Sony's convertible Windows 8 laptop, the VAIO Flip 13
Sony's latest Windows 8 convertible, VAIO Flip , is a premium device that brings a unique form factor design to the VAIO portfolio. It features a unique hinge that makes it capable of converting between laptop, tablet, and viewer modes by flipping the display over the hinge.
The Sony VAIO Flip is available in 13-inch, 14-inch, and 15-inch sizes, and I spent a couple of weeks with the Sony VAIO Flip 13. Read on for our overall experience with the device and a comprehensive review.
There are a lot of convertibles in the market, each with a unique flip mechanism. While some of them flip or twist in a functional manner, many of these are just oddly designed or a performance compromise.
The VAIO Flip 13 though impresses with its unique design and build quality. It features an elegant double-hinged design with brushed metal finish that lets the screen flip over so the laptop can be closed with the screen facing outwards. Sony claims that the flip mechanism has undergone significant testing and the chassis can effortlessly withstand reasonable lateral pressure. The metal finish of the upper lid and the keyboard though makes it highly prone to smudges and fingerprints and because it is otherwise so beautifully designed, the fingerprints are even more of an eyesore.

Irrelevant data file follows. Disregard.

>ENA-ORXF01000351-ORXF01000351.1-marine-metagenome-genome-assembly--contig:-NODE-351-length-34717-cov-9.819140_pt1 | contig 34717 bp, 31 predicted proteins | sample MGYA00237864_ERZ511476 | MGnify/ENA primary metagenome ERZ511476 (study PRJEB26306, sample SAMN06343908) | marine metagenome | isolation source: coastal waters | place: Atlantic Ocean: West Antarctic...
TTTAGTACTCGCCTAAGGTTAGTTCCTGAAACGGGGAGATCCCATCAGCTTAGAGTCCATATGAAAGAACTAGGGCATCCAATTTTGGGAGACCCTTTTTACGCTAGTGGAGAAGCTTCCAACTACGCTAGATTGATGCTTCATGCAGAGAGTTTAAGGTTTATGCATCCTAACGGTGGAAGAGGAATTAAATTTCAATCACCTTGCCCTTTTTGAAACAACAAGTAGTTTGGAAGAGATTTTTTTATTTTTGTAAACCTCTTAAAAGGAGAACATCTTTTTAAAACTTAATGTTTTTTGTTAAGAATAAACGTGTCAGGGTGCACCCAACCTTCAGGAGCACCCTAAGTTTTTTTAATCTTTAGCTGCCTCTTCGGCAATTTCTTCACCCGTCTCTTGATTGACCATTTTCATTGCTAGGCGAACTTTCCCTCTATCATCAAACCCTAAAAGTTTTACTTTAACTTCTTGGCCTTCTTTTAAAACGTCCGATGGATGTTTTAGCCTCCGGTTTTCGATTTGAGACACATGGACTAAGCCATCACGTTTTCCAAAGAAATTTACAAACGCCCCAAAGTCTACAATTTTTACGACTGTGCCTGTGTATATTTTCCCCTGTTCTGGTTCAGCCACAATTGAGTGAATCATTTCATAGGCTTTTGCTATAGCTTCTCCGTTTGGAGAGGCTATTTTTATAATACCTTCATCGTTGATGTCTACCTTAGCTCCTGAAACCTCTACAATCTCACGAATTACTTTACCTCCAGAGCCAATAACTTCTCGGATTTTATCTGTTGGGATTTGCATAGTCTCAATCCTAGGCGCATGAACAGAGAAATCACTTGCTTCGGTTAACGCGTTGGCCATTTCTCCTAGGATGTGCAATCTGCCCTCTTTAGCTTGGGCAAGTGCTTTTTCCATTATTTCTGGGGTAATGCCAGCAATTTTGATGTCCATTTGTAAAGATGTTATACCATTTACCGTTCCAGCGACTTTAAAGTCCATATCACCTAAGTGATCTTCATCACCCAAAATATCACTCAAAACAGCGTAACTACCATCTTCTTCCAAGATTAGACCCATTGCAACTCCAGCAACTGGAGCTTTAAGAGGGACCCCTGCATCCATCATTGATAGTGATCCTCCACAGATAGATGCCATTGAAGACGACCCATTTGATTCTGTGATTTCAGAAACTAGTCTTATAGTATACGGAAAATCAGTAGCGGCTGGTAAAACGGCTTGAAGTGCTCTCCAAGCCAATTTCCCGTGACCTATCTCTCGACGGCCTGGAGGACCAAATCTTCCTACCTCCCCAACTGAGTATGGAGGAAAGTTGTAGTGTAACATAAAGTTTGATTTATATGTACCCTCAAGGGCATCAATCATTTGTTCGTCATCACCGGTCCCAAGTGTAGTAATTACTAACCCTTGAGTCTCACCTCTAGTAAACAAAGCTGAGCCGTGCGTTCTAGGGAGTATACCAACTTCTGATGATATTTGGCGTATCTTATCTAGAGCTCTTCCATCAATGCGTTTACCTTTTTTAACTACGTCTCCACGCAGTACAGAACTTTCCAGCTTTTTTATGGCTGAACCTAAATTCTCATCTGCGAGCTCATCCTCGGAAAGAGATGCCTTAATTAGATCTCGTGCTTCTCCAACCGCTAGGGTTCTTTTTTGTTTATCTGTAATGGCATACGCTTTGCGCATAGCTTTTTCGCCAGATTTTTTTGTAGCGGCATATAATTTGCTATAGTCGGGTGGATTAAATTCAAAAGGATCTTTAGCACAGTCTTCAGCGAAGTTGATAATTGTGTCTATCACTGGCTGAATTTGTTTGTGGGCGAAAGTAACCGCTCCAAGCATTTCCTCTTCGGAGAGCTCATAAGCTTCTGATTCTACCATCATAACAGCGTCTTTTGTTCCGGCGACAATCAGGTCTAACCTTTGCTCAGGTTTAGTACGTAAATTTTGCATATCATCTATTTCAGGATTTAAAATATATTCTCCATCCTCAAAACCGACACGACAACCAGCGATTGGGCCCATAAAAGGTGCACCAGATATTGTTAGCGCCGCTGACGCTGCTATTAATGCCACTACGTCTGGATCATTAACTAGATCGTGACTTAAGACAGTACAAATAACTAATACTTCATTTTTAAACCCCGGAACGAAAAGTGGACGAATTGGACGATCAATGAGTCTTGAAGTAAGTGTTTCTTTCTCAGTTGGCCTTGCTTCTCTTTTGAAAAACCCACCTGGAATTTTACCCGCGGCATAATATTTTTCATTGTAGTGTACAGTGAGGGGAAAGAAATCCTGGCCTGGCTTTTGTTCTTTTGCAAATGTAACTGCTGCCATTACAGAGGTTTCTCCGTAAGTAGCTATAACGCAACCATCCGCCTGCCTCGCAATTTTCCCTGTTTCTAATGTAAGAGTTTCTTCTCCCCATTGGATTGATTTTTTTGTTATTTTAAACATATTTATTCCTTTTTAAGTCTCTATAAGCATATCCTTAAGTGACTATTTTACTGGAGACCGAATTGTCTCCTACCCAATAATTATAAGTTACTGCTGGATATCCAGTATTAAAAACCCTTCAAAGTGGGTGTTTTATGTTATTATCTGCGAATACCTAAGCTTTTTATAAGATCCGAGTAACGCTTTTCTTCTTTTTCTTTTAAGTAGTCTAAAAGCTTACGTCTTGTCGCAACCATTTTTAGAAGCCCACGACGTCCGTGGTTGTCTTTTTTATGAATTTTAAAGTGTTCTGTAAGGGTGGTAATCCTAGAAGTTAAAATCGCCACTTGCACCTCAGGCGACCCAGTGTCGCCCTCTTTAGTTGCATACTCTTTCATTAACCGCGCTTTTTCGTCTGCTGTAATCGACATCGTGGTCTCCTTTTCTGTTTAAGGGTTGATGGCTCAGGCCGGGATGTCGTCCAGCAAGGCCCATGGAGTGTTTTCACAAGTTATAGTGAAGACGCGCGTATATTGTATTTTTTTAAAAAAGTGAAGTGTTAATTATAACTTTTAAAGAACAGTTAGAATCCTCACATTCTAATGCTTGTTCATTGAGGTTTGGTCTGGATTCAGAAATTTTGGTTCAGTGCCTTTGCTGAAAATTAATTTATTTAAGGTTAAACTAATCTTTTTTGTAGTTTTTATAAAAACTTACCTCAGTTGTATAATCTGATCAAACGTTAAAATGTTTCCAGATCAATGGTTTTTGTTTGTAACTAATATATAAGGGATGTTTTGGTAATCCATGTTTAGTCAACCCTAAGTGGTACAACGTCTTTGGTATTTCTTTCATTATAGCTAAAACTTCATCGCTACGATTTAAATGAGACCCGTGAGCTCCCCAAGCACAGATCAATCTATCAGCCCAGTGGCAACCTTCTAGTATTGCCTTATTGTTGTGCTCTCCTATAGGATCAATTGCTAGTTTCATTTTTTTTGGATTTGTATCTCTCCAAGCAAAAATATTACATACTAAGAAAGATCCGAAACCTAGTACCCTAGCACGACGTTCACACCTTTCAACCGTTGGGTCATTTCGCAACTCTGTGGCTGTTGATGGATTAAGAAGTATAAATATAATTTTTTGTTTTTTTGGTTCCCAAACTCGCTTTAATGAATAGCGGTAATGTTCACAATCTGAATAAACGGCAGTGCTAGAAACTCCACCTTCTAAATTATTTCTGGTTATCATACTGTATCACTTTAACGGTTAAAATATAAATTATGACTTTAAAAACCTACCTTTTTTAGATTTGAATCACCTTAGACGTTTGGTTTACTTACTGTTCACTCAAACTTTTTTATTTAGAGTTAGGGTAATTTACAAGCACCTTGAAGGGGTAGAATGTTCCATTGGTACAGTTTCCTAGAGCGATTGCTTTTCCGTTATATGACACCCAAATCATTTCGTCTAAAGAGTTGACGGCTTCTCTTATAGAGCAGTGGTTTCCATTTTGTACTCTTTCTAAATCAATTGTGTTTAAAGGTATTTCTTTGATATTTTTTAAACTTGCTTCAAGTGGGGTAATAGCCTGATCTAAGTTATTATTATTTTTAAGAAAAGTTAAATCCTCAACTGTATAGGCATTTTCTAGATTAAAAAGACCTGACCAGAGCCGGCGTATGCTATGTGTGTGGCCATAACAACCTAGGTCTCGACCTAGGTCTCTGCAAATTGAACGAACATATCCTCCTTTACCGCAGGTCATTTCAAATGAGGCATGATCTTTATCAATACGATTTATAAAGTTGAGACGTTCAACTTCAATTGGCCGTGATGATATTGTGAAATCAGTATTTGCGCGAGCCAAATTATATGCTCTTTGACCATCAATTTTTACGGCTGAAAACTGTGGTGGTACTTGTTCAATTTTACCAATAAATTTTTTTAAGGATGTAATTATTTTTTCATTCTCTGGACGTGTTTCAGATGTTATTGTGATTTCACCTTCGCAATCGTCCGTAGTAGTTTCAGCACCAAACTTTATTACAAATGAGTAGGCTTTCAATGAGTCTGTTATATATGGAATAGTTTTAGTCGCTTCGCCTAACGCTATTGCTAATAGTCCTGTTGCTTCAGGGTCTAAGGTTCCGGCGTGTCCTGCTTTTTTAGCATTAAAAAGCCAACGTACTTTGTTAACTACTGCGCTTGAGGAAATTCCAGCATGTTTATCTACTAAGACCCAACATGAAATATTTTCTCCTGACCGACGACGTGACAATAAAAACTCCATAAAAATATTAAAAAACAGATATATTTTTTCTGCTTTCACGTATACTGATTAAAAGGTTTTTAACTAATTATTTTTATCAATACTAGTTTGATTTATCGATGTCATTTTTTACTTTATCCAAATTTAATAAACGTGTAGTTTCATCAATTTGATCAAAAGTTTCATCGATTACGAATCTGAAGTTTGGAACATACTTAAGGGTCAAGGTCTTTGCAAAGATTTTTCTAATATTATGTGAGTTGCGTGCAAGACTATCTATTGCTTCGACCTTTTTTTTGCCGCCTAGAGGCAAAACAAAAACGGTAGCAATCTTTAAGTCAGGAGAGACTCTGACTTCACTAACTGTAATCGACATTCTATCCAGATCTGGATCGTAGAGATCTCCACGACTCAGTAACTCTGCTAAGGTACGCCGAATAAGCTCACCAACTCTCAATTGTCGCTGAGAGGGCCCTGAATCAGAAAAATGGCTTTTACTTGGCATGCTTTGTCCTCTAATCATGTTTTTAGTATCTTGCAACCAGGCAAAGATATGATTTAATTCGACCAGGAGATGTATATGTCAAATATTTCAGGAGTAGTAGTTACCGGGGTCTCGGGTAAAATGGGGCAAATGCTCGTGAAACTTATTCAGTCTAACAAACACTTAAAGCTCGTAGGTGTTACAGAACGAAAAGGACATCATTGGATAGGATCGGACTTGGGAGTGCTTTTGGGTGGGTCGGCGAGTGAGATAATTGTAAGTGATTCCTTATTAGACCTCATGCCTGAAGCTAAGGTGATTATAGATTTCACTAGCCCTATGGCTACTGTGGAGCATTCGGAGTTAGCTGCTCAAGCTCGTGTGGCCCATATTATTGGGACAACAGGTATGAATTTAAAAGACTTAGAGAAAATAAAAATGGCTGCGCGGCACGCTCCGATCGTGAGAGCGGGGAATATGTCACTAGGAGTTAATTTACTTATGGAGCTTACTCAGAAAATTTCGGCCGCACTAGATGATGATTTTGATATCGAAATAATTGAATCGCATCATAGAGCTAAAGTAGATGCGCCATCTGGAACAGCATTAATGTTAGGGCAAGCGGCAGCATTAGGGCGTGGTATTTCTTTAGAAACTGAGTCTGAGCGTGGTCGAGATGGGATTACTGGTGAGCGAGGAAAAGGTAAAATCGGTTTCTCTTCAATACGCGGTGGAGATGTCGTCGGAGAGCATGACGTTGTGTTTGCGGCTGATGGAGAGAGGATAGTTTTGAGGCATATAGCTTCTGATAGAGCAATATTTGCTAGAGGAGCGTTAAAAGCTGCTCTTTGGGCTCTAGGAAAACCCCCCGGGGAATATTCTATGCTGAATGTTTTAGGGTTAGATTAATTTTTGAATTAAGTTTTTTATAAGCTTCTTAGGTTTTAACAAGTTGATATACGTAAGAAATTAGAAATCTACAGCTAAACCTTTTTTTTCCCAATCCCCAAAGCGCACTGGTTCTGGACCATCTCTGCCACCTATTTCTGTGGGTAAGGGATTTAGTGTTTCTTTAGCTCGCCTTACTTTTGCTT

While the laptop mode and the tablet mode are the obvious facets of a convertible, the VAIO Flip also offers a viewer mode where the display can be flipped over so that you can share the experience of watching a video with another person or give an instant presentation anytime. In fact, I happened to use the viewer mode more than the tablet mode, essentially because it offers the experience of a tablet with a stand.
The quality of construction is impressive and the hinge is not just well-designed, but also well executed. A rubber diaphragm at the pivot protects the screen from the hinge in case of a little rough handling. The magnets keep the screen in place and flips only when intended. There’s also a latch to lock the screen position when using as a laptop, however, once you get a hang of the flip mechanism you might never use it.
The sides, made of a soft-touch matte plastic, feature two USB 3.0 ports, one HDMI socket, an SD card reader, and a 3.5mm headset jack. There’s also the power button and the volume rocker, and a slim speaker grille is placed on the either side.
The keyboard looks beautiful, and is backlit. While the keys are well spaced out, it still doesn’t make for a very comfortable typing experience. It’s not bad, but the thin chassis restricts the press and mechanical feedback, although most people would get used to it.
Apart from the construction quality, the choice of materials is striking and at just 1.3kg, the hybrid laptop is very light. The keyboard deck is just 3mm thin at the edges and that enhances not just the appeal, but also the ergonomics of the device.
It’s unusual that a device review includes a mention of the charger but Flip 13's deserves it. The power brick is small and pretty light, and includes a USB port so you don’t have to carry a charger for your phone or other devices when traveling. The power connector has an interesting lock and while it stays intact even if you yank the wire hard, it doesn’t appear to attach firmly and feels like it’s going to fall out all the time. Maybe, it is just a matter of getting used to the thing.
The best thing about Sony VAIO Flip 13 is that it does not cut corners on hardware like most convertibles in the market. It’s a premium device not just in design, but on the specifications sheet as well.